• 2 Years Ago
      @Ryan, VIA motors displayed their Extended Range Electric trucks, suburbans and technology at the past Auto Show. Even though they are only available later this year on long term leases, its still about 35miles of pure electricity and a 4.3L V6 generator to extend the range (similar to a VOLT) @Tes, 3 Fill ups for 20k, thats awesome. But seems like your strictly electric commuting but at times your going a longer distance. If you own only 1 car, then the VOLT might be the good fit, but for most of us having a larger ICE or second/third car...the LEAF is perfect to move away from the maintenance, OIL Changes and Gas Consumption. Car isnt for everyone, But every owner out there right now loves the car and probabbly would only trade it for an upgraded ver of the same car. Glad to see the updates are coming, all LEAFS nationwide are almost sold out = A demand for the MY13 LEAF is possible...
      Spiffster
      • 2 Years Ago
      Ummm... but it still looks the same... :D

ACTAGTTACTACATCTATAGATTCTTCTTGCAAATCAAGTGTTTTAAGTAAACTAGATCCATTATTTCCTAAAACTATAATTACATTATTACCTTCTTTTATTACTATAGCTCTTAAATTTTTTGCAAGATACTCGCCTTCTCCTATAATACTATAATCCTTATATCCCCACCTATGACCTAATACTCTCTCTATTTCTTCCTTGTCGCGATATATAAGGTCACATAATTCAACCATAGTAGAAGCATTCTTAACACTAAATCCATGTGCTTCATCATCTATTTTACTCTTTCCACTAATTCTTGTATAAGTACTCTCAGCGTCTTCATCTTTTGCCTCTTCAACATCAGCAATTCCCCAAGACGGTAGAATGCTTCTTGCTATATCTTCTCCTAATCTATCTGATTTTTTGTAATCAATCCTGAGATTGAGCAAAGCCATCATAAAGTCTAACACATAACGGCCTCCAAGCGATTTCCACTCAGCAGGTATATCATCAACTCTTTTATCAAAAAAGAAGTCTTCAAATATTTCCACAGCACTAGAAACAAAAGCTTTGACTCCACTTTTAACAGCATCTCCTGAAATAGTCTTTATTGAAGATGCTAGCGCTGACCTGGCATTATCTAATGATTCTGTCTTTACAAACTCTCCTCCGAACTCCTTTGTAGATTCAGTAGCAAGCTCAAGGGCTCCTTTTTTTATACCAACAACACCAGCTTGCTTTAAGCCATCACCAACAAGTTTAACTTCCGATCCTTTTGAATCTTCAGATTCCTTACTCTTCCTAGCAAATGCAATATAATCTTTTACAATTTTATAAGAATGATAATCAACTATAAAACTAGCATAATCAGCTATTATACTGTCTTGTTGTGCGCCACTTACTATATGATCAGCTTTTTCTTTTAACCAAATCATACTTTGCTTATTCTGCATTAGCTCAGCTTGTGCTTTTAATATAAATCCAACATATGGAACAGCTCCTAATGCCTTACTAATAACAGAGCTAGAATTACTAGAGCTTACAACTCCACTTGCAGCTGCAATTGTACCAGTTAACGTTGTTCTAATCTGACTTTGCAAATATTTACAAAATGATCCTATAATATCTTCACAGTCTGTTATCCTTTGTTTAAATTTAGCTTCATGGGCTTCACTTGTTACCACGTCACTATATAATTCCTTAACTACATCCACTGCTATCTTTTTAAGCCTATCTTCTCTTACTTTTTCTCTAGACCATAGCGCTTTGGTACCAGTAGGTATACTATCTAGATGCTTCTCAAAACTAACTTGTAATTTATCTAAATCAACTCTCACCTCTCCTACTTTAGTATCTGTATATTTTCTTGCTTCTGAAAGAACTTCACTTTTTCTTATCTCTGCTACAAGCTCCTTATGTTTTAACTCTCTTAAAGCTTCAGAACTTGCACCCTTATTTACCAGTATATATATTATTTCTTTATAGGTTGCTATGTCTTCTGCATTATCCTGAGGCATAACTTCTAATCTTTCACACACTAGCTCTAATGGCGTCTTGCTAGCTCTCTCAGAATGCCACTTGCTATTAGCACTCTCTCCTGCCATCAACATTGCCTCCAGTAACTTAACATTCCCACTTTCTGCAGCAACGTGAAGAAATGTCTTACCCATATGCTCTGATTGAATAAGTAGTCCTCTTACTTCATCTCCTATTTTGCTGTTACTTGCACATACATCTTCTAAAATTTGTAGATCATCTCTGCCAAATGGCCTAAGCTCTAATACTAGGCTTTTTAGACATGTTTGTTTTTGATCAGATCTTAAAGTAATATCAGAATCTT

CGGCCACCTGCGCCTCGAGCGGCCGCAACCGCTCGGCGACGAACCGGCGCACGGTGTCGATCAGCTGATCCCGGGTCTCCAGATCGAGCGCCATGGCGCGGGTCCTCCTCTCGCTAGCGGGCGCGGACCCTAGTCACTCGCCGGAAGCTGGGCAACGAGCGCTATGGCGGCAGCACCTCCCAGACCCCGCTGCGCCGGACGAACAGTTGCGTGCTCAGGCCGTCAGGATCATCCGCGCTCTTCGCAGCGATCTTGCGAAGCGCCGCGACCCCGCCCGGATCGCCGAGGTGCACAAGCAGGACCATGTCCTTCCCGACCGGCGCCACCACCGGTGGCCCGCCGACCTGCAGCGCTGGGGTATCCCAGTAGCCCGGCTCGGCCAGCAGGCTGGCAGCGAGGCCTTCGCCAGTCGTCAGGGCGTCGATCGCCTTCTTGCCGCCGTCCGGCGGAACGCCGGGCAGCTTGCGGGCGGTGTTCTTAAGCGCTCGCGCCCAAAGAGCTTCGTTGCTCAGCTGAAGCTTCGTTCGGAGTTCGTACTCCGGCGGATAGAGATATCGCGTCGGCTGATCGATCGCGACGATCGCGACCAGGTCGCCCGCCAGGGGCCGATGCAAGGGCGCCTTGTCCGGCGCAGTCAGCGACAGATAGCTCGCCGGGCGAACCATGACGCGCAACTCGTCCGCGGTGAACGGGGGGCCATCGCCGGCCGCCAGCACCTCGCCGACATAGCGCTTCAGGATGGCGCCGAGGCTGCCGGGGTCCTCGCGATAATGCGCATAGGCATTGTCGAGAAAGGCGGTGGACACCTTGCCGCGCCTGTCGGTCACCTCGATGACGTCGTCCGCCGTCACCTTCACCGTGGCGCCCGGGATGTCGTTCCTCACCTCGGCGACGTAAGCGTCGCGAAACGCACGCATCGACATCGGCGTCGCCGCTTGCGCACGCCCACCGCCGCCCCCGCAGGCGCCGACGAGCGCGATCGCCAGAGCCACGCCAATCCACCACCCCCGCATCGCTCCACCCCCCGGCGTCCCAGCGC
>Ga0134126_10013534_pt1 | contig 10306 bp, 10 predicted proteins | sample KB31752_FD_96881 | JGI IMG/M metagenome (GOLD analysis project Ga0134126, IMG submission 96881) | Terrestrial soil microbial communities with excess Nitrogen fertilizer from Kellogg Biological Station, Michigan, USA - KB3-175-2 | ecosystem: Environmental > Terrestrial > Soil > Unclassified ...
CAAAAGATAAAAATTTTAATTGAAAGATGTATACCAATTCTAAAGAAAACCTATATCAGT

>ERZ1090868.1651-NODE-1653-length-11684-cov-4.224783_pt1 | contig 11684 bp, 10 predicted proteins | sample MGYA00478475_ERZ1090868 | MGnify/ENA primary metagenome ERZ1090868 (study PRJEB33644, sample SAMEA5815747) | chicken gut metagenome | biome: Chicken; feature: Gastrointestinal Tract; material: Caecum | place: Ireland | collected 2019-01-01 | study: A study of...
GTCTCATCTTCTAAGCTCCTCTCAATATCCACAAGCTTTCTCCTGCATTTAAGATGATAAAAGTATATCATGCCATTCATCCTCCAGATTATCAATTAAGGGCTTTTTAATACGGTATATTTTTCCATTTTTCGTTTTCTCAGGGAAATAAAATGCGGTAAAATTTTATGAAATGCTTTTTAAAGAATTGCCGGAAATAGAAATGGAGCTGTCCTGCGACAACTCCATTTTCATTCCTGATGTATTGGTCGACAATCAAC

2 wheeled menace
        • 2 Years Ago
        @Spiffster
        No kidding... Just making the headlights look better would have been an improvement :/
          2 wheeled menace
          • 2 Years Ago
          @2 wheeled menace
          I see, they could have at least covered up part of the headlights rather than make them as obscenely large as possible though. There are other ways to get aerodynamic gains. Get Mercedes on the line... ;)
          Louis Choquette
          • 2 Years Ago
          @2 wheeled menace
          The odd looking shape of the lights was actually designed that way to reduce the drag coefficient of the exterior mirrors. This is an example of function over style.
          • 2 Years Ago
          @2 wheeled menace
          If everyone thought the same about looks, the human race would have died out long ago!